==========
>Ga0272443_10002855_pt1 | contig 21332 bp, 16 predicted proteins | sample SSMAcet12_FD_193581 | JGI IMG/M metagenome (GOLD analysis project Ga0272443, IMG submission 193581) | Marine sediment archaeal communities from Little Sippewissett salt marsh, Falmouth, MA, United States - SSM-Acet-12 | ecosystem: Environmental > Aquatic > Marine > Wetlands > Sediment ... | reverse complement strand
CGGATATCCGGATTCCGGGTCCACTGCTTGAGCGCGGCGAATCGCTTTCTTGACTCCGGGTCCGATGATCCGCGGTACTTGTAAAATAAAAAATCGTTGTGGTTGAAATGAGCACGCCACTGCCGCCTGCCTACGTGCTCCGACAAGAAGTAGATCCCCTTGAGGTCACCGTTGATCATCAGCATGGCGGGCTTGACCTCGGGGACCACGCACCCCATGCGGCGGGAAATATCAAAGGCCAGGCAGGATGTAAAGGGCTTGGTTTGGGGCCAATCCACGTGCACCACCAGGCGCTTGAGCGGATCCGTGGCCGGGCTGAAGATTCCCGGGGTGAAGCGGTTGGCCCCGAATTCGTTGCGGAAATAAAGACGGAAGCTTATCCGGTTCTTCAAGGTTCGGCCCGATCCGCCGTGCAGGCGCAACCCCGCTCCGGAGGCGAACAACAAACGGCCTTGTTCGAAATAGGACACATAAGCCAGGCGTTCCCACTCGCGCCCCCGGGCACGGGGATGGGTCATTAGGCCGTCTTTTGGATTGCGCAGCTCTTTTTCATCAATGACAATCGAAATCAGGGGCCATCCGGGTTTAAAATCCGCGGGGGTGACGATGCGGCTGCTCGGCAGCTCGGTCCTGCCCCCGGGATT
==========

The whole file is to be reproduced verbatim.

>Ga0272443_10002855_pt1 | contig 21332 bp, 16 predicted proteins | sample SSMAcet12_FD_193581 | JGI IMG/M metagenome (GOLD analysis project Ga0272443, IMG submission 193581) | Marine sediment archaeal communities from Little Sippewissett salt marsh, Falmouth, MA, United States - SSM-Acet-12 | ecosystem: Environmental > Aquatic > Marine > Wetlands > Sediment ... | reverse complement strand
CGGATATCCGGATTCCGGGTCCACTGCTTGAGCGCGGCGAATCGCTTTCTTGACTCCGGGTCCGATGATCCGCGGTACTTGTAAAATAAAAAATCGTTGTGGTTGAAATGAGCACGCCACTGCCGCCTGCCTACGTGCTCCGACAAGAAGTAGATCCCCTTGAGGTCACCGTTGATCATCAGCATGGCGGGCTTGACCTCGGGGACCACGCACCCCATGCGGCGGGAAATATCAAAGGCCAGGCAGGATGTAAAGGGCTTGGTTTGGGGCCAATCCACGTGCACCACCAGGCGCTTGAGCGGATCCGTGGCCGGGCTGAAGATTCCCGGGGTGAAGCGGTTGGCCCCGAATTCGTTGCGGAAATAAAGACGGAAGCTTATCCGGTTCTTCAAGGTTCGGCCCGATCCGCCGTGCAGGCGCAACCCCGCTCCGGAGGCGAACAACAAACGGCCTTGTTCGAAATAGGACACATAAGCCAGGCGTTCCCACTCGCGCCCCCGGGCACGGGGATGGGTCATTAGGCCGTCTTTTGGATTGCGCAGCTCTTTTTCATCAATGACAATCGAAATCAGGGGCCATCCGGGTTTAAAATCCGCGGGGGTGACGATGCGGCTGCTCGGCAGCTCGGTCCTGCCCCCGGGATT